The effects of the degree of fermentation of substrate on the mycelial growth rates of edible fungi have been reported by many researchers. For example, Xiao and Liu [2] cultivated Pleurotus cystidiosus using the defatted pine and fir sawdust, and evaluated the substrates with the mycelial growth rate. They found that the formulation of substrate significantly affected the mycelial growth rate and the bagged cultivation substrate was outgrown in 42 - 47 days. Lin and Zhang [3] investigated the spawning and mycelial growth rates of edible fungi on the substrates containing different ratios of crushed cassava stems to sawdust. Zhang [4] treated pine sawdust by the lime water soaking method and stacking fermentation method as the cultivation substrate of fungi. They determined the degree of fermentation of the substrate with the aromatic scent. Tang [5] treated pine sawdust by the detoxification method and used the pine oil scent and alkaline odor as the indicators of the degree of fermentation. Qiu [6] evaluated the degree of fermentation of pine sawdust with the aromatic scent, color (yellow-brown), and feels (soft) during the natural composting.

In the study, substrates composed of pine sawdust, oil tea shell or hickory shell that were used as the main raw materials, and rice bran, soy flour, corn flour, and gypsum that were used as auxiliary materials with the moisture contents of 55% - 60% were inoculated with shiitake mushroom, Auricularia cornea var. Li and Pleurotus geesteranus spores, respectively, in test tubes. The mycelial length was used to evaluate the growth rate of mycelium and the degree of fermentation of the substrate. Our work has provided a simple and rapid method to determine the degree of fermentation of substrate, as well as a theoretical and technical foundation for studying the mycelial growth and substrate fermentation of edible fungi.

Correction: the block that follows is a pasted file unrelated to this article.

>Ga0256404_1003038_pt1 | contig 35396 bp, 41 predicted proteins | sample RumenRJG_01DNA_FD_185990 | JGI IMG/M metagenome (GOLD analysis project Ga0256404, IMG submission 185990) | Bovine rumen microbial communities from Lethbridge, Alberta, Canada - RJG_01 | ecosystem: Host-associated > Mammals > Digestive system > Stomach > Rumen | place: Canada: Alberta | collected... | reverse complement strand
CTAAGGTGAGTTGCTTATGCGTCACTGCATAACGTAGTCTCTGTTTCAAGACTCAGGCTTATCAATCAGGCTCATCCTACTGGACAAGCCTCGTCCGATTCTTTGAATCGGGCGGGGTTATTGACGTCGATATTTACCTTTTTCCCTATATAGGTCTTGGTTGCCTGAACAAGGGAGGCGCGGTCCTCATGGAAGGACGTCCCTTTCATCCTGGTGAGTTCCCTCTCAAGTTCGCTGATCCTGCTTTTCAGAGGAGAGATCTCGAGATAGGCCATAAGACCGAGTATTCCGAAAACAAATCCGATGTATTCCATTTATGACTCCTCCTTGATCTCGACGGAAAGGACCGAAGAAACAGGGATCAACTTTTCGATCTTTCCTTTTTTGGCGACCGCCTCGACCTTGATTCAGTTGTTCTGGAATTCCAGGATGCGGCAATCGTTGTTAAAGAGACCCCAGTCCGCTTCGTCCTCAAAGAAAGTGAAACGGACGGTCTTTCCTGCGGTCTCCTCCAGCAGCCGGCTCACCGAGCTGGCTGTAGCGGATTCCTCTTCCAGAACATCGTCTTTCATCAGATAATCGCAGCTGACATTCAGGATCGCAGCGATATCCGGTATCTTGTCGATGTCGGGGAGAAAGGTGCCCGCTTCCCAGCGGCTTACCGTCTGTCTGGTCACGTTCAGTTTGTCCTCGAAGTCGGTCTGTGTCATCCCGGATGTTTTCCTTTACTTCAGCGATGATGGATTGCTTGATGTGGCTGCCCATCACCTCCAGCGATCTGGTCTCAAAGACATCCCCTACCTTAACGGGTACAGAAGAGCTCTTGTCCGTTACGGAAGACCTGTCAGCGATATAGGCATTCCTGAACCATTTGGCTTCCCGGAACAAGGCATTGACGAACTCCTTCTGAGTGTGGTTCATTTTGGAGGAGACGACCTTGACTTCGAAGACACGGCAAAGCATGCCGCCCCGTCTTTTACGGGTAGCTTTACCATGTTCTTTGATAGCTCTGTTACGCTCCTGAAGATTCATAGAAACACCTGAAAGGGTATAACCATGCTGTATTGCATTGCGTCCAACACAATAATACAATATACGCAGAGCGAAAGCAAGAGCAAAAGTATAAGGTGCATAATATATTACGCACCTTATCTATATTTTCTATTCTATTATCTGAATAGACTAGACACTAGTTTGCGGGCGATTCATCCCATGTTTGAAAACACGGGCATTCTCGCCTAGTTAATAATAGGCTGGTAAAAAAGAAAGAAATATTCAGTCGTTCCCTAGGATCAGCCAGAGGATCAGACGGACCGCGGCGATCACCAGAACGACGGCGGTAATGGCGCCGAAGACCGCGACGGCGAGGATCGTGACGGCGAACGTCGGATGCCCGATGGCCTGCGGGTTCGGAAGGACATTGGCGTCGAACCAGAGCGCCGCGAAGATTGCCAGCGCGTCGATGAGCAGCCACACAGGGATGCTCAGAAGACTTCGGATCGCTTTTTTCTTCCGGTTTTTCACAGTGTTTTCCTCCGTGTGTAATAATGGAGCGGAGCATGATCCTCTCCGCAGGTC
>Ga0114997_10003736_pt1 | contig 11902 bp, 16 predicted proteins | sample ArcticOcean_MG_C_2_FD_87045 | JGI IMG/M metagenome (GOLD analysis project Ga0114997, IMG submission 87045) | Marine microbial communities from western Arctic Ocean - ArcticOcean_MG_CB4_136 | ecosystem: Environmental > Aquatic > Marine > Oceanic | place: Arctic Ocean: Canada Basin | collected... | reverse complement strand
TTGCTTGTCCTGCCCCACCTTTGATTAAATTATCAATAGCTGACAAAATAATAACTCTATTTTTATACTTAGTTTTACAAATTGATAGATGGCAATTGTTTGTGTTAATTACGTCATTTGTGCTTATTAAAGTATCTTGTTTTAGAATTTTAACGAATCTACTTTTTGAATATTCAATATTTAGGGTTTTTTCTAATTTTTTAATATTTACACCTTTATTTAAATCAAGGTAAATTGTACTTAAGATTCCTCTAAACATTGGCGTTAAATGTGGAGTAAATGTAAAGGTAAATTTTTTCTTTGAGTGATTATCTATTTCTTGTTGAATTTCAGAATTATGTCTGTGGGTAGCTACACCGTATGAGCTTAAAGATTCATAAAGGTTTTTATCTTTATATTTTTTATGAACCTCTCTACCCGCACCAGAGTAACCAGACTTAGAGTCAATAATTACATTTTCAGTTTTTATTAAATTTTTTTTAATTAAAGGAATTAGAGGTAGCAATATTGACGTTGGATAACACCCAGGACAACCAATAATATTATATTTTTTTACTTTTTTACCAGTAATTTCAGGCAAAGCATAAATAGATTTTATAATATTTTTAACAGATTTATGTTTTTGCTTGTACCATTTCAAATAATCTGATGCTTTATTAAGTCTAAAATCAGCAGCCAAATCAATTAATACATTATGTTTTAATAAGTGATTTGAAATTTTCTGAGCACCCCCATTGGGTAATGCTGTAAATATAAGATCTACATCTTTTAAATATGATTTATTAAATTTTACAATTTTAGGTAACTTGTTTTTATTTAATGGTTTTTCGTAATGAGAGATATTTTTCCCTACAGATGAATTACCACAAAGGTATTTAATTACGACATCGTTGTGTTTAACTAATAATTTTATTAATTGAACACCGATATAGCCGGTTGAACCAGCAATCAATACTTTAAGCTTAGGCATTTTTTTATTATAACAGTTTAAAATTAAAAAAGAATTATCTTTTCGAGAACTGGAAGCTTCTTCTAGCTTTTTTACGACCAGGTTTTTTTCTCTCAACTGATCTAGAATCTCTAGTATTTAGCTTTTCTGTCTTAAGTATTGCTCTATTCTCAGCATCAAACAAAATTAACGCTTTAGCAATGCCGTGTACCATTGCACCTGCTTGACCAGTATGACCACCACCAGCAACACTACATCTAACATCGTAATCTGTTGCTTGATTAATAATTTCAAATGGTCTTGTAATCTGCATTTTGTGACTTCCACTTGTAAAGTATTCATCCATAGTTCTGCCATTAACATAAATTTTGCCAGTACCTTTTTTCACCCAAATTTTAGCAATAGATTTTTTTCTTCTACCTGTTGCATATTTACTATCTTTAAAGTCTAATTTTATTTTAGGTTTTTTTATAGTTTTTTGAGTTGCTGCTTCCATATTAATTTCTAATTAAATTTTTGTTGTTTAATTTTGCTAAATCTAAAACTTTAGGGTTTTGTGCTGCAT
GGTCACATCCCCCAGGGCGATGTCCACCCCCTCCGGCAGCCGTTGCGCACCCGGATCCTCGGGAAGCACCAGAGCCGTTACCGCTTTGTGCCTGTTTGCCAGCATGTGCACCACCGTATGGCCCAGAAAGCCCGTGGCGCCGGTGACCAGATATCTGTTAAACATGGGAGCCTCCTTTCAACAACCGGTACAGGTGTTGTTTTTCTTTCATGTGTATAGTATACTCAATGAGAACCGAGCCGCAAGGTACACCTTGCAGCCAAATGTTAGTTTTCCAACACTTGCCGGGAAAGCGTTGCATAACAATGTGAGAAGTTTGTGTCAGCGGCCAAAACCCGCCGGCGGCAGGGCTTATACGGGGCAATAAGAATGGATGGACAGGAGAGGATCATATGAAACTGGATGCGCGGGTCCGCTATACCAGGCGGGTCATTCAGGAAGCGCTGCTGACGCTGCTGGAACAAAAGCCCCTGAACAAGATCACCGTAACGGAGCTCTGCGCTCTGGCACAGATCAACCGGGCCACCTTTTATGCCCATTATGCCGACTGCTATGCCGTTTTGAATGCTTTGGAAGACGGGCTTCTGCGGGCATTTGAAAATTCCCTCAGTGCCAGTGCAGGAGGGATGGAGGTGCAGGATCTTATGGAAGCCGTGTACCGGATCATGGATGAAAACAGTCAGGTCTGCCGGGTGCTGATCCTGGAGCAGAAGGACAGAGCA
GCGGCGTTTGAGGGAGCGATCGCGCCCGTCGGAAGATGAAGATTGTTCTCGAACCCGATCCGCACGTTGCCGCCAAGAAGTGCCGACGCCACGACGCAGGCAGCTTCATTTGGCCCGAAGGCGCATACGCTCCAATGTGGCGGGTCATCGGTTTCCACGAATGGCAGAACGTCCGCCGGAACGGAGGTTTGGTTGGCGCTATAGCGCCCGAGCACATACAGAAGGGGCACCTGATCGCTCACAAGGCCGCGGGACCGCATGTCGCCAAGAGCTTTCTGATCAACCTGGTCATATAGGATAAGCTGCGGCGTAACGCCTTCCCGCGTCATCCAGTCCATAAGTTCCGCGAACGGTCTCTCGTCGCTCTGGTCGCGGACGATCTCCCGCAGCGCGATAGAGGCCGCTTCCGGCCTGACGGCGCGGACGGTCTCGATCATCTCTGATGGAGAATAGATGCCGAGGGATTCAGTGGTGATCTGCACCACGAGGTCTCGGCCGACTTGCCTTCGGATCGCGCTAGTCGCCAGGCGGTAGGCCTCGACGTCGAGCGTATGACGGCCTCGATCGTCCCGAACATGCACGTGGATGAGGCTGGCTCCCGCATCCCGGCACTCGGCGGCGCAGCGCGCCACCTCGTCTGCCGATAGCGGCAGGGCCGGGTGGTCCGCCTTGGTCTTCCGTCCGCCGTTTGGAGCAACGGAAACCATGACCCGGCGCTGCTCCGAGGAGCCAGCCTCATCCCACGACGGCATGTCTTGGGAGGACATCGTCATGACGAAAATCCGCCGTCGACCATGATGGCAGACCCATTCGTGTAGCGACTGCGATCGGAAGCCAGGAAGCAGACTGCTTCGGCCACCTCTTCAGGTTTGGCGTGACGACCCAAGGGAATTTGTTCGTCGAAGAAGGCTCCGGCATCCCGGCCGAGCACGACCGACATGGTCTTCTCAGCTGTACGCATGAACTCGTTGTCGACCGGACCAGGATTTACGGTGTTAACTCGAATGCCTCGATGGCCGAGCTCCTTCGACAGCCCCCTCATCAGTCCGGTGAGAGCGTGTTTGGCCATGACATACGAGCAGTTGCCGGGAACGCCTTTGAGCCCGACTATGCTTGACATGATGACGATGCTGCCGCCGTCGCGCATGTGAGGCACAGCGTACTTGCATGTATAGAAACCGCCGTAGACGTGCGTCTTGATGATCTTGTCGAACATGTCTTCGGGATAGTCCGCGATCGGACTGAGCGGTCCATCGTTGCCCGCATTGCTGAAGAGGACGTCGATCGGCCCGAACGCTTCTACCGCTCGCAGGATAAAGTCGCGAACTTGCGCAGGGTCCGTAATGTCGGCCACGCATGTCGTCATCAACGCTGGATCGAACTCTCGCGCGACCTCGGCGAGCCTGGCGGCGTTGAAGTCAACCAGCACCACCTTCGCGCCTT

This study used the mycelial growth rates of edible fungi to determine the degree of substrate fermentation. According to some literatures at present, it is only aimed at the growth of edible fungi mycelium, and the degree of substrate fermentation is not determined. In the study, we can determine the degree of substrate fermentation by measuring the mycelial growth rates of edible fungi.

2. Materials and Methods

2.1. Materials

The shiitake mushroom, Auricularia cornea var. Li and Pleurotus geesteranus spores were provided by Wuhan SuisuiFeng Agricultural Technology Development Co., Ltd., (Hubei Province, China). The contents of terpenes in the untreated and composted Pinus massoniana sawdust were measured to be 0.396% and 0.096%, respectively. The contents of saponin in the untreated and composted oil tea shell were 4.8% and 2.06%, respectively.

2.2. Experimental Design

Eight substrates were prepared with different raw materials, the specific treatments were shown in Table 1. Each test was conducted in 4 replicates in the test tubes (3 cm I.D. × 20.5 cm L). Each test tube contained ~22 cm3 substrate that accounted ~51% of the total volume of the test tube.

2.3. Methods

2.3.1. Preparation of Substrate